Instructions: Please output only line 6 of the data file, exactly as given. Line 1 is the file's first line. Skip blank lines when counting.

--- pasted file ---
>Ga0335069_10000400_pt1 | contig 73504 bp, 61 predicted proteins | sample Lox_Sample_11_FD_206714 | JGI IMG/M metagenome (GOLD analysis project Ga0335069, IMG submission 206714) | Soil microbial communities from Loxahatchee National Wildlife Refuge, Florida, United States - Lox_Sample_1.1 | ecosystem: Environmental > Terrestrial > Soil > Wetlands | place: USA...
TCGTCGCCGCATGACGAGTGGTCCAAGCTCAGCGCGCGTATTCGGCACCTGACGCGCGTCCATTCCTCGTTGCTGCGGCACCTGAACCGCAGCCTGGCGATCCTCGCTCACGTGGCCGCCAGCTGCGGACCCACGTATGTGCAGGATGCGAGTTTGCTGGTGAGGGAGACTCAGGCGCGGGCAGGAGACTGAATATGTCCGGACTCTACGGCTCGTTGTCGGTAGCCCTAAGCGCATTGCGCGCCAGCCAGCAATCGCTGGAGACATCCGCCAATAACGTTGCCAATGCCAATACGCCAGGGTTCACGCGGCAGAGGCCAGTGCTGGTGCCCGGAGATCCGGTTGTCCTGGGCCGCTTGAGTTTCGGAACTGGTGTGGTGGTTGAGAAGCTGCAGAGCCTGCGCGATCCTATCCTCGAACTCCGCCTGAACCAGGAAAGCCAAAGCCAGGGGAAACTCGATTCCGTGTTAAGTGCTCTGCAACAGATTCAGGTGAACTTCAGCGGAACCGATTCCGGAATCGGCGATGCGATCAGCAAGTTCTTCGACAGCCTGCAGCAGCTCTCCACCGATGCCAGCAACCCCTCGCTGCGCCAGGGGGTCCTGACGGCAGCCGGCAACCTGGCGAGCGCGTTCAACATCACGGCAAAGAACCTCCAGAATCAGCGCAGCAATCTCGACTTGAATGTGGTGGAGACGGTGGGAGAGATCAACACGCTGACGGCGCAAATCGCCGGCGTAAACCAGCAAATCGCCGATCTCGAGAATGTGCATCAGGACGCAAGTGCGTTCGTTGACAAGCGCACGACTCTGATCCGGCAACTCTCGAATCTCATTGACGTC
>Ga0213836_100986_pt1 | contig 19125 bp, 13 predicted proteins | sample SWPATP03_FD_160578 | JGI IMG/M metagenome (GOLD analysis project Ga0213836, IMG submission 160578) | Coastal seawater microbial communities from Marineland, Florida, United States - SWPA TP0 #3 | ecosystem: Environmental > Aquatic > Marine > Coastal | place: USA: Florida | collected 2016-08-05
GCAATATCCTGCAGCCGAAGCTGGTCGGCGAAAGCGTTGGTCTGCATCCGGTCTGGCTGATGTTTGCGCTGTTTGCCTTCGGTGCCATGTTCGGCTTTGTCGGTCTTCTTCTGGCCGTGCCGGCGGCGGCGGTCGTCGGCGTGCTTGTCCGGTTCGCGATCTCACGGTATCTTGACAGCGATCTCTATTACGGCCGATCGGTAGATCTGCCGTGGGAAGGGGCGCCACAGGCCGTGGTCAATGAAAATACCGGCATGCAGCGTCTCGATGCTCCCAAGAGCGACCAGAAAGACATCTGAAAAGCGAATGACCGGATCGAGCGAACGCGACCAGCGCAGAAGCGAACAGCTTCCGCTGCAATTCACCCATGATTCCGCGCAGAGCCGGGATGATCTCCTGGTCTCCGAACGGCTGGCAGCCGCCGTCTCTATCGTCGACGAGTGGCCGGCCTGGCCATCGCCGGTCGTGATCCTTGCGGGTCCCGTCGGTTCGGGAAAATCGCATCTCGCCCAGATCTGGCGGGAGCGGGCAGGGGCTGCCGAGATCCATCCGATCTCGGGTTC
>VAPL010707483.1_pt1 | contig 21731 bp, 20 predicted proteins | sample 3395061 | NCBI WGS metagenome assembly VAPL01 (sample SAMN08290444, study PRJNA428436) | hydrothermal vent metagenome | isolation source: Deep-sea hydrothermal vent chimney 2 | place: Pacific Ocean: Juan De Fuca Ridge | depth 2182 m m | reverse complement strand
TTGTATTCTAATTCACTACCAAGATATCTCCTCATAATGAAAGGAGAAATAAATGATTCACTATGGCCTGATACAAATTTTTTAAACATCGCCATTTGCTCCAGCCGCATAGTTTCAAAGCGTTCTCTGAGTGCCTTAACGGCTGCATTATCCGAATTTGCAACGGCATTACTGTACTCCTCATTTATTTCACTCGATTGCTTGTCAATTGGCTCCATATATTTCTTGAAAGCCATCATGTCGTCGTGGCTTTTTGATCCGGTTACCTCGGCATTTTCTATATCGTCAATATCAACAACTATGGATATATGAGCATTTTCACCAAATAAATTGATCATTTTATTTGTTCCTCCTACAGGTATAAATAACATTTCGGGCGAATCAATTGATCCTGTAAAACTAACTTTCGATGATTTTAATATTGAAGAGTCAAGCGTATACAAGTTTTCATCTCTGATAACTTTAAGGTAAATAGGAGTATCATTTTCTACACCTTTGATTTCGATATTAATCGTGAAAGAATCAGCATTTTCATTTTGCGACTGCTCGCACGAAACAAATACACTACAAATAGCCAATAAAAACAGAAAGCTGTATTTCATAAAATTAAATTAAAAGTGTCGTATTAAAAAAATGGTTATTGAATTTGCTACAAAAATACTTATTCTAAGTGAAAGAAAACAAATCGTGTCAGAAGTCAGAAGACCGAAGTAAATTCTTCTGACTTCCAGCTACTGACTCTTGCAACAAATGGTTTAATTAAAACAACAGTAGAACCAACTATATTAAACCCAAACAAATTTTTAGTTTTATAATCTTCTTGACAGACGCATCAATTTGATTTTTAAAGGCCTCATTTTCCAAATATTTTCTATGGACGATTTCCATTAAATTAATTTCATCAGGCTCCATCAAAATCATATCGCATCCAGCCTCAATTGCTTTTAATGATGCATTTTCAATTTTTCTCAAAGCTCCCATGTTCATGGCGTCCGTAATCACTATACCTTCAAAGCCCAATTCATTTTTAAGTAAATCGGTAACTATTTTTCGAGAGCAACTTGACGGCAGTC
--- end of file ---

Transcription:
TTGTATTCTAATTCACTACCAAGATATCTCCTCATAATGAAAGGAGAAATAAATGATTCACTATGGCCTGATACAAATTTTTTAAACATCGCCATTTGCTCCAGCCGCATAGTTTCAAAGCGTTCTCTGAGTGCCTTAACGGCTGCATTATCCGAATTTGCAACGGCATTACTGTACTCCTCATTTATTTCACTCGATTGCTTGTCAATTGGCTCCATATATTTCTTGAAAGCCATCATGTCGTCGTGGCTTTTTGATCCGGTTACCTCGGCATTTTCTATATCGTCAATATCAACAACTATGGATATATGAGCATTTTCACCAAATAAATTGATCATTTTATTTGTTCCTCCTACAGGTATAAATAACATTTCGGGCGAATCAATTGATCCTGTAAAACTAACTTTCGATGATTTTAATATTGAAGAGTCAAGCGTATACAAGTTTTCATCTCTGATAACTTTAAGGTAAATAGGAGTATCATTTTCTACACCTTTGATTTCGATATTAATCGTGAAAGAATCAGCATTTTCATTTTGCGACTGCTCGCACGAAACAAATACACTACAAATAGCCAATAAAAACAGAAAGCTGTATTTCATAAAATTAAATTAAAAGTGTCGTATTAAAAAAATGGTTATTGAATTTGCTACAAAAATACTTATTCTAAGTGAAAGAAAACAAATCGTGTCAGAAGTCAGAAGACCGAAGTAAATTCTTCTGACTTCCAGCTACTGACTCTTGCAACAAATGGTTTAATTAAAACAACAGTAGAACCAACTATATTAAACCCAAACAAATTTTTAGTTTTATAATCTTCTTGACAGACGCATCAATTTGATTTTTAAAGGCCTCATTTTCCAAATATTTTCTATGGACGATTTCCATTAAATTAATTTCATCAGGCTCCATCAAAATCATATCGCATCCAGCCTCAATTGCTTTTAATGATGCATTTTCAATTTTTCTCAAAGCTCCCATGTTCATGGCGTCCGTAATCACTATACCTTCAAAGCCCAATTCATTTTTAAGTAAATCGGTAACTATTTTTCGAGAGCAACTTGACGGCAGTC